Themes around coaching the coaches explored, discussed, and parsed in a virtual learning environment.
The first ever Virtual Leaders Meet: Coach Development event was a resounding success despite being forced behind closed doors.
By John Portch
When the coronavirus pandemic ruled out the physical event at St George’s Park the Leaders Performance Institute team worked tirelessly to bring the event online. More than 700 participants attended the four sessions – well in excess of the physical capacity we would have enjoyed at St George’s – to hear from four supremely talented and engaging speakers, who delivered a successful day of insight.
The theme of coaching the coaches has never been more prominent in high performance and, for those of you who made it online, here is a roundup of the day’s main takeaways; and for those of you unable to make it, we hope you’ll find a slice of insight here for your ongoing projects.
Coaching With The FA: Insight into the Coach Development Programmes Across England Football
Jamie Robinson, Head of Professional Game Coach Development, The Football Association
For the first session of this event, we heard from the Football Association’s Head of Professional Game Coach Development on the challenges and opportunities within their coach development programmes, how they think about coaching the coaches and how to continue to develop the coaches of the future.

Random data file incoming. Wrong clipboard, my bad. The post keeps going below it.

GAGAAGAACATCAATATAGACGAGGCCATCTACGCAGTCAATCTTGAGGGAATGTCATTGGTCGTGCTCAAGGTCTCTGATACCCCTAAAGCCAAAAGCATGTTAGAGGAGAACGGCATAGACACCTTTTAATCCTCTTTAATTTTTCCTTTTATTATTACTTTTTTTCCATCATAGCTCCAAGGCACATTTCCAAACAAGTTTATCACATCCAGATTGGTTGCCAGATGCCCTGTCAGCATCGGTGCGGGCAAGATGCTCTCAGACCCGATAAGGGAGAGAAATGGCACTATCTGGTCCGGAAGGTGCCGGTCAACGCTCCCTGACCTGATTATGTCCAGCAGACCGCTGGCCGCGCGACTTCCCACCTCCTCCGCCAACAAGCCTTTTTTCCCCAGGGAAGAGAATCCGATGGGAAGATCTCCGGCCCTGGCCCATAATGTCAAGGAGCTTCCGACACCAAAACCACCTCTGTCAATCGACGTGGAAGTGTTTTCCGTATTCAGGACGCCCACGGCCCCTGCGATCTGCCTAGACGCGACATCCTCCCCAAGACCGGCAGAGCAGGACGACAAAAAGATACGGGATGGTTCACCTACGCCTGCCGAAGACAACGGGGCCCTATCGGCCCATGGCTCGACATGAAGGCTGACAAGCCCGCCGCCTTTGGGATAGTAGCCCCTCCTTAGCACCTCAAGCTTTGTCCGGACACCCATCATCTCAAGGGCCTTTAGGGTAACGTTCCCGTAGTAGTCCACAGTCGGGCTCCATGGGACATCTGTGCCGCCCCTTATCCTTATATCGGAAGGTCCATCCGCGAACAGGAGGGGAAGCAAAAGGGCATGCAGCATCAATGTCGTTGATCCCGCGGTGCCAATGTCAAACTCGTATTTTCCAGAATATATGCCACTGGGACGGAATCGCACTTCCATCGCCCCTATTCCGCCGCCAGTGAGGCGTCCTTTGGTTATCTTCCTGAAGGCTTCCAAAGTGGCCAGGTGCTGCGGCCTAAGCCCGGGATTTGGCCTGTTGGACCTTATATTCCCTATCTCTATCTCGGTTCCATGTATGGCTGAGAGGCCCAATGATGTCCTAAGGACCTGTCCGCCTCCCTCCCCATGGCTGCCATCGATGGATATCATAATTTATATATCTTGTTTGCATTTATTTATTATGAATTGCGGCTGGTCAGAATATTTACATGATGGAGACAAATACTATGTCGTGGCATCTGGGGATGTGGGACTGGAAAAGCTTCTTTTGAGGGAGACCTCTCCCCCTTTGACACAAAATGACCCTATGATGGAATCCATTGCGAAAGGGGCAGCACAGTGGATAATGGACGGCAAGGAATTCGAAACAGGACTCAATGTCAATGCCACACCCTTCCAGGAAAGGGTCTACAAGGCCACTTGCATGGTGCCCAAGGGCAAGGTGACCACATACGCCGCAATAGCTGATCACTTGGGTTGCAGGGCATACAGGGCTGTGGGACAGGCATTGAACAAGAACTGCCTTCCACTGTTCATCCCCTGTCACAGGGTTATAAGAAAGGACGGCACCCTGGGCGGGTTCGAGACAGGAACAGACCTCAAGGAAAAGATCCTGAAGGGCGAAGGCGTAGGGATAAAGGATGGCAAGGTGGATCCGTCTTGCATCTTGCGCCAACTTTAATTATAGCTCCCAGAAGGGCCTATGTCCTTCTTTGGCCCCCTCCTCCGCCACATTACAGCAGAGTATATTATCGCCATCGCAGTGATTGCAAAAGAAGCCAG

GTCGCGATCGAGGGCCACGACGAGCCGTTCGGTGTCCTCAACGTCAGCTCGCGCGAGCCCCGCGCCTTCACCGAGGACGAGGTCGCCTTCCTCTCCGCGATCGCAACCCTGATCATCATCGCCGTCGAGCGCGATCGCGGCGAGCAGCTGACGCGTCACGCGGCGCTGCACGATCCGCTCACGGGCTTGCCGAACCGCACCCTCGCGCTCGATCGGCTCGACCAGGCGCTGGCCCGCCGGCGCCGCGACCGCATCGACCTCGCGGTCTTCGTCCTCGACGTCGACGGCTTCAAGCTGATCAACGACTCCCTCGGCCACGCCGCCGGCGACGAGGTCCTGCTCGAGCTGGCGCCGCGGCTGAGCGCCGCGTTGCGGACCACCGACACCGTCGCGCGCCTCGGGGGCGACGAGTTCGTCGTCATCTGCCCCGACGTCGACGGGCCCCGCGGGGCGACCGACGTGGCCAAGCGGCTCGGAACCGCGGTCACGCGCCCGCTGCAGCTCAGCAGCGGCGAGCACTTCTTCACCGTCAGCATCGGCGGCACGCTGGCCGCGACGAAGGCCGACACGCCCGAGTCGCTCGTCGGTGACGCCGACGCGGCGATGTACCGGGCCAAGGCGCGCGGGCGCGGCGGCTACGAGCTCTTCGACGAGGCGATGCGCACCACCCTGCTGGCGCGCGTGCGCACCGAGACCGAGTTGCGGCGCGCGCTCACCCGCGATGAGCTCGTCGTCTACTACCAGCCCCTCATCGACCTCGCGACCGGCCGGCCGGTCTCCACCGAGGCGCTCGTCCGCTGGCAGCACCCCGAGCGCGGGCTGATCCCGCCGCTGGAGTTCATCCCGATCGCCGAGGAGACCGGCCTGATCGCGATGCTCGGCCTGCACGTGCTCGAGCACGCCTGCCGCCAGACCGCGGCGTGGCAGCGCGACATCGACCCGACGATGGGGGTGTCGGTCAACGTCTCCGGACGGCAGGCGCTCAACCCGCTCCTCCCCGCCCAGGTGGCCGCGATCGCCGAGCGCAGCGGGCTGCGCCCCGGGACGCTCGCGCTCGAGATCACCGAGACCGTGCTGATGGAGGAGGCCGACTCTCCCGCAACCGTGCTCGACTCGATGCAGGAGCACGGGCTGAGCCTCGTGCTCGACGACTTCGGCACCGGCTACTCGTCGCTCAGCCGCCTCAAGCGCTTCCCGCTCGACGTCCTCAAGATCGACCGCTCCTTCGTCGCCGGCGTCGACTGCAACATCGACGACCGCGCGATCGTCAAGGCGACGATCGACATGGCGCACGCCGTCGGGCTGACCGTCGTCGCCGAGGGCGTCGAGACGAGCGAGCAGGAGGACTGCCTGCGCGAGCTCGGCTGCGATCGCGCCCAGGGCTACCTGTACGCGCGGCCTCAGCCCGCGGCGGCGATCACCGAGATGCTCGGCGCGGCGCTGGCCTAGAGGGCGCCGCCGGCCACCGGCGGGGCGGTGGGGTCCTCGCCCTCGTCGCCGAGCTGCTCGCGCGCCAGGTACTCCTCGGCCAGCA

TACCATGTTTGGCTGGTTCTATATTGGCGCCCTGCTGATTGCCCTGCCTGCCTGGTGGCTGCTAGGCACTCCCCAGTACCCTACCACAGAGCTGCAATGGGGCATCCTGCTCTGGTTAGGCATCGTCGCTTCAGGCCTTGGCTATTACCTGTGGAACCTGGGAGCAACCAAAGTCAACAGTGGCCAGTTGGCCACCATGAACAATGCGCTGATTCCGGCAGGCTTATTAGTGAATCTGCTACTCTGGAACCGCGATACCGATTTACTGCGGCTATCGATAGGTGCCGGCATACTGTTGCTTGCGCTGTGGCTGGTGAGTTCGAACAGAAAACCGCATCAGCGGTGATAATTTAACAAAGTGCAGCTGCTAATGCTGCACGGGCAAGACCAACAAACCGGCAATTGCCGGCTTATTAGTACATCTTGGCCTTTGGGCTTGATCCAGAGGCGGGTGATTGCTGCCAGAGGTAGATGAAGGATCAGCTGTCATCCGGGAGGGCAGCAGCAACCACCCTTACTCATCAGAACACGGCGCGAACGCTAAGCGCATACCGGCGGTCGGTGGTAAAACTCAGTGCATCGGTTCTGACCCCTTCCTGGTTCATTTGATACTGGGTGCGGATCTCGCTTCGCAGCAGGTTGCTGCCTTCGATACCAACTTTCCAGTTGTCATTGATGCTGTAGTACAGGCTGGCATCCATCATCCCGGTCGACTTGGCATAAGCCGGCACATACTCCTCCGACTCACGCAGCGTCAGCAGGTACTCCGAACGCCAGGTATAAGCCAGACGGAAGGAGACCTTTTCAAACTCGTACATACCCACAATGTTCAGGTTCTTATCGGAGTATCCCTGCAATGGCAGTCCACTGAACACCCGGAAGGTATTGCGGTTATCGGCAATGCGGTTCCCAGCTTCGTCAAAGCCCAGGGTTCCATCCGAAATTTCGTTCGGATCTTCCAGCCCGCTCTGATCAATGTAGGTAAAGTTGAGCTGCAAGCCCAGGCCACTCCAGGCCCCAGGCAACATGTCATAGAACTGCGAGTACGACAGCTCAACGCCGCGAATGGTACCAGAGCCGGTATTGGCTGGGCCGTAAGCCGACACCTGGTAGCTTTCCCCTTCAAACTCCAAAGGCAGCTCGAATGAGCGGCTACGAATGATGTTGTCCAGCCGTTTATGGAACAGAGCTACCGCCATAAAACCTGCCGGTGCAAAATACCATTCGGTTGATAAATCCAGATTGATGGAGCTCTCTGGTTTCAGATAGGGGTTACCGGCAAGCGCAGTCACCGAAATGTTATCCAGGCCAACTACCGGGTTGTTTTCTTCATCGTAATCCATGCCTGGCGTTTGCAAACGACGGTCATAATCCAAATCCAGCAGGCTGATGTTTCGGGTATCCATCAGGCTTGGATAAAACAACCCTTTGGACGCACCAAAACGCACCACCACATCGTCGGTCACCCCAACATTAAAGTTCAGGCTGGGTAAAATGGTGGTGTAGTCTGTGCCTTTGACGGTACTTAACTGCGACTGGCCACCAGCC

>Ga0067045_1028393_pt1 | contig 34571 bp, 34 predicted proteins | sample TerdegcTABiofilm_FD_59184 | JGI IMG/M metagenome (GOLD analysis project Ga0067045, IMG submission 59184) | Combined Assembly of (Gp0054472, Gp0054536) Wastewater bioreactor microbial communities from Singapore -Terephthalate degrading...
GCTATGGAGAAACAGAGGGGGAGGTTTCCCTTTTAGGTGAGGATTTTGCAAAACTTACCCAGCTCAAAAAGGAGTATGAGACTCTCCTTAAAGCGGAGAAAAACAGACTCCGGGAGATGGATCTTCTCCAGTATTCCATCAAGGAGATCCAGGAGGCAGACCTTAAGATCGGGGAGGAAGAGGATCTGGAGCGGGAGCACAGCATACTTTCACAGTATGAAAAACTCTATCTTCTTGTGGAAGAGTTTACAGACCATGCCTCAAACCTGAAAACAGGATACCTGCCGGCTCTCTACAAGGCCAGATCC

The FA Education Mission Statement and Strategy:
“To create a world-leading education programme that inspires, supports and empowers a diverse football workforce to become excellent developers of creative players, teams and the game.”
The FA’s Professional Coach Development Team has developed an integrated coaching strategy and that means, in practice, a collaborative approach, involving the game’s stakeholders in England, where the aim is ‘to continue to develop the culture of development in English football’. That calls for a shared purpose and an understanding of each other’s roles and responsibilities so that coach development pathways can be more streamlined, efficient and effective. This involves a range of qualifications and CPD opportunities, but it also means a club-led approach, facilitated by the FA as a national governing body.
Any chance you get to chat to other coaches about something then the whole essence of that topic gets solidified in your brain, whether it feeds into your practices or other programmes. Course materials, experiences, resources, ideas are only good if they’re translated into real life. That comes alive with how an FA member of staff might be able to support you in your circumstances, with your group, on your training night, what you’re trying to get better at – there’s a real, genuine transfer of theory to practice.
The FA believes in reality-based learning, with 70% of learning done on the job. Coaches need to recognise what’s going well, what’s not going well, how work is going, how they’re being most effective and impactful. The next 20% comes from peer to peer interaction, when share your experience and reflections of your real work in situ or through support visits throughout the year. It’s a huge commitment and you need a lot of staff to be able to do that effectively. The final 10%, which is also crucial, is what a coach might learn in the classroom. You need people to be relaxed, comfortable in sharing their insights and their experiences in a supportive environment so that you can get into the nuances of what they do.